Canada’s Federal Election

Election Day is Monday, September 20, 2021.

Canadian citizens of voting age have the right and responsibility to vote. For those living with a disability, visit Brainstreams to learn about Accessible Voting.

We want to prepare you to speak with your local candidate about brain injury and its overlap with mental health, addiction, homelessness, criminality and more. The candidates have many issues they want to address in their campaign; unfortunately, brain injury isn’t getting the attention it deserves.

Brain injury is more than healthcare. And it is also more than the responsibility of one level of government. All levels have an important part in resolving the challenges in our communities, including that of brain injury, mental health, and addictions.

The prevalence and incidence of Brain Injury surpasses that of Spinal Cord Injury, Breast Cancer, Multiple Sclerosis & HIV/AIDS combined. It’s time to provide adequate funding. 

Listen to our webinar here 

not alone
found myself


Opioid Crisis

Are you seeking election or re-election on September 20, 2021? If so, did you know….

 – approximately 230,000 Canadian women suffer from a brain injury as a result of Intimate Partner Violence (IPV) (CATT Online 2020)

– approximately  60% of traumatic brain injury survivors engage in dangerous levels of substance use (CGB Video, Ponsford 2017)

– 30 years of recommendations have not been implemented – take action now!

Download our Decision Makers Infographic .

Service Integration

As a Care Provider, you are aware of the gaps in services and the need for increased funding. Did you also know…

– for every 1 NHL player who suffers a concussion in hockey, 5,500 Canadian women will sustain the same injury from Intimate Partner Violence (IPV), (van Donklaar, Mason 2020)

– overdose survivors are not being tracked or monitored for a brain injury 

– it’s almost impossible to integrate care for people iwth complex needs if you don’t know who else in  your community is providing service

– we need research to identify best practices in integrated services for brain injury, mental health, and substance issues

  Download our Caregivers Infographic for information you can share with your local candidate. 

What to say to Decision Makers

The lived experience of brain injury survivors and family members is as important as stats, if not more so. If you feel compelled to share your story, we have some information to support you. For example, did you know….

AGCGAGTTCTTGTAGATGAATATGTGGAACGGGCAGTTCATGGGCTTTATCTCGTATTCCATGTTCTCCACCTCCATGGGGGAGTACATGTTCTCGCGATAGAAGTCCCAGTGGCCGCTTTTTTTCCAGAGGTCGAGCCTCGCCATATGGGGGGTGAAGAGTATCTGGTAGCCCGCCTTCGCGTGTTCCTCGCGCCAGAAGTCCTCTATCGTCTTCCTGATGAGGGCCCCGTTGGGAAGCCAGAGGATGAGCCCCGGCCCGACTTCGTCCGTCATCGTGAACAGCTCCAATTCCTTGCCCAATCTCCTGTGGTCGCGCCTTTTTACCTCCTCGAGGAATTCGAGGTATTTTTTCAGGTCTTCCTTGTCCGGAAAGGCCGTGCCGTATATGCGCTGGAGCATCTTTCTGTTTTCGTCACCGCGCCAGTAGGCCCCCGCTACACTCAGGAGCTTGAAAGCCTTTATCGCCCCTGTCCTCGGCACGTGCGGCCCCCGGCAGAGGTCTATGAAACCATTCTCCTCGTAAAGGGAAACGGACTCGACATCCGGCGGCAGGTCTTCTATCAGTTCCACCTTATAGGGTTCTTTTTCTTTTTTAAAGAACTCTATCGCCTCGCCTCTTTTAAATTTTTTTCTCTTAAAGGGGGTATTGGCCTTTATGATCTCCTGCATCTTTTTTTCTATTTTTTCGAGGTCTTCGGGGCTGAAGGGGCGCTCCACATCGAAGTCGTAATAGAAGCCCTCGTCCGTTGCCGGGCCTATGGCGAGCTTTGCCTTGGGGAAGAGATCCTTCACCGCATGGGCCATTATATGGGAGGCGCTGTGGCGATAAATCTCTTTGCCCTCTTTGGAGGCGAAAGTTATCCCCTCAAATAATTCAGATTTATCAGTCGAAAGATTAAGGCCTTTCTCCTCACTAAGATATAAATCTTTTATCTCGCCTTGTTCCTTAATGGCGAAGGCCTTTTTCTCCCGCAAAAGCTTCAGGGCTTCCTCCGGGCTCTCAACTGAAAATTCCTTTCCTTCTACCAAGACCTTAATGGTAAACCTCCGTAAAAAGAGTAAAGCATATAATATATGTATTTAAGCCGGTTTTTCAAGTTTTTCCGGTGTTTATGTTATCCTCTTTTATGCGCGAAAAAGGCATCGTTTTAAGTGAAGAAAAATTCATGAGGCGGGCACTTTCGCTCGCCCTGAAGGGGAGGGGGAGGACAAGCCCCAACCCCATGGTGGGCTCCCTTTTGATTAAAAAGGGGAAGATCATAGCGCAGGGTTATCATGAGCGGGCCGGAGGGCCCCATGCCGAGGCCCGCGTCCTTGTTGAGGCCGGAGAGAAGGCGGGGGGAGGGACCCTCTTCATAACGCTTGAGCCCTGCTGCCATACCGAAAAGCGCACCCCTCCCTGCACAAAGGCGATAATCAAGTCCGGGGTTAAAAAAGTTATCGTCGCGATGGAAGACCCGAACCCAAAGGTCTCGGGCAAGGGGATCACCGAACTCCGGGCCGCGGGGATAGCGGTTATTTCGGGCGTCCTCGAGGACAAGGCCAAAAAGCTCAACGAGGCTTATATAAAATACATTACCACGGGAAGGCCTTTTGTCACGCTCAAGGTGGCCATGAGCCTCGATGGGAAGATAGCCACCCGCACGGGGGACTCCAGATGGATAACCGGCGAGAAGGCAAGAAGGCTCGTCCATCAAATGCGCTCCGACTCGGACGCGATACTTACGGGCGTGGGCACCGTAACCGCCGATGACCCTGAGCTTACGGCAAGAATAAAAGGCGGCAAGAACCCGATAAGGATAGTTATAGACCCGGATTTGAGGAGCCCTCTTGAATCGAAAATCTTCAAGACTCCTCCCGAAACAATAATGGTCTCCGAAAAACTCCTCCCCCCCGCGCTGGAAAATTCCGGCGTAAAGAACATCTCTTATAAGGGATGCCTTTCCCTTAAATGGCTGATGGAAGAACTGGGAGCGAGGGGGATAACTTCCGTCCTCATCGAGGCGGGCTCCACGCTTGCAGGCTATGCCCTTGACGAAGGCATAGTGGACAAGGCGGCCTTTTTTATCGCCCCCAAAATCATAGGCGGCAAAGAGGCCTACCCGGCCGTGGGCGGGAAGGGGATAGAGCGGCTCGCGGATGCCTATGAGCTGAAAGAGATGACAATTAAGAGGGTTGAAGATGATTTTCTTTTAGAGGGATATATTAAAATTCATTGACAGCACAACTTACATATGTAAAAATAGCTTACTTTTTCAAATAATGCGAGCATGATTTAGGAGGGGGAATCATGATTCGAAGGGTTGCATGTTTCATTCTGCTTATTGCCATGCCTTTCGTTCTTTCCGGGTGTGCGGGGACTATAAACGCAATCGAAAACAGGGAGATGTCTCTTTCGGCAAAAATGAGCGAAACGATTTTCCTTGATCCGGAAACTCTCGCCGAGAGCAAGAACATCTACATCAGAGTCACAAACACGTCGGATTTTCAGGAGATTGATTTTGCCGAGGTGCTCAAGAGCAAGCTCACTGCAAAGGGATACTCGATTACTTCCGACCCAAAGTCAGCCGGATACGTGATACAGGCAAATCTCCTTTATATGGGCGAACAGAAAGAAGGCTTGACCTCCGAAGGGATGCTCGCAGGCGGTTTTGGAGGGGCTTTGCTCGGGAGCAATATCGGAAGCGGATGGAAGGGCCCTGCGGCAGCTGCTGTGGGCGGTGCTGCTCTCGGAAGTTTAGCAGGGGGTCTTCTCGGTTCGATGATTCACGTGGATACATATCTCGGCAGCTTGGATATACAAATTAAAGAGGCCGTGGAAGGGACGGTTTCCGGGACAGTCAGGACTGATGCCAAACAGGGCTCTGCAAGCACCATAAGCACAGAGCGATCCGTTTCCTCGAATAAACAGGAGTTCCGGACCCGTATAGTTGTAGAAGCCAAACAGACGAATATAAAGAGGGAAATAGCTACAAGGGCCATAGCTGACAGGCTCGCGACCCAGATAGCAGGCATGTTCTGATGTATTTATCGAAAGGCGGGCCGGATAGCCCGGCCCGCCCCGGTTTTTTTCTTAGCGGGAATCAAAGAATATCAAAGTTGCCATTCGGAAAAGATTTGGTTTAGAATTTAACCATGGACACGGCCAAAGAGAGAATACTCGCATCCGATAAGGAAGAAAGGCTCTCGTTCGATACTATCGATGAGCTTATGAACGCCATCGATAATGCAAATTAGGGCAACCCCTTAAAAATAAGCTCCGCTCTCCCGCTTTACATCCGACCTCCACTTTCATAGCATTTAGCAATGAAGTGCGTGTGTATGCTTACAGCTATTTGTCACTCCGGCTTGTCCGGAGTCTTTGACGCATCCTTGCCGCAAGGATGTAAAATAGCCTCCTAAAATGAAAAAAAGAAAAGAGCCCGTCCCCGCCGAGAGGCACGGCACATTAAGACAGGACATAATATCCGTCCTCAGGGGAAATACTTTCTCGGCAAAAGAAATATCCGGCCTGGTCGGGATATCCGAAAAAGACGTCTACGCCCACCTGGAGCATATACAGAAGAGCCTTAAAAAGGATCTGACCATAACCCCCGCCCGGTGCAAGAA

-more than 1.5 million Canadians live with a brain injury and need support

– a brain injury impacts the entire family – this means millions more need support

-brain injury can impact a person’s mental health (e.g. anxiety & depression) and can lead to challenging consequences when left unaddressed (i.e. homelessness, addictions, criminality).

 Download our Survivors & Families infographic for information to share with your local candidate.

Get to Know Your Candidates

Talk to Your Federal Candidate

It’s important to remember that your local candidate is a member in your community. Those who have a desire to serve as your government representative come from all walks of life with varied education, work experience, and political views. They may, or may not, know about brain injury and how it overlaps with mental health and addiction. It’s up to all of us to provide them with the awareness on the prevalence and incidence of brain injury and the impact it’s having on our communities. Share your lived experience to raise awareness.

The Canadian response to the COVID-19 pandemic has been an amazing example of rapid response and cooperation. All levels of government have worked together to address the health, social and economic issues that arose during the pandemic. This demonstrates that intergovernmental cooperation is possible to address the interconnected impacts of health issues on social and economic well-being. We should settle for no less in addressing the current crisis around the intersections of mental health, addiction, and brain injury.


Review of the Think Tanks

The BC Heads Together Think Tanks brought together brain injury survivors, family members, service providers, decision-makers, and other stakeholders for a series of four virtual sessions in 2020 focusing on:


Real People, Real Stories

Rehabilitation and Community Support


Research and Prevention

Reinforcing Communities

Below is the report:

1.5 Million Canadians live with a brain injury. 

Lack of services and supports attribute to: 






Substance Use


Mental Health Issues

The unintended consequences of brain injury cost our country billions in emergency and health care services. If we do not include brain injury in every conversation we will never have a 100% solution to mitigating these social issues.

Download the report on the proceedings from the Heads Together Think Tank or get the infographic, with a summation and a call to action.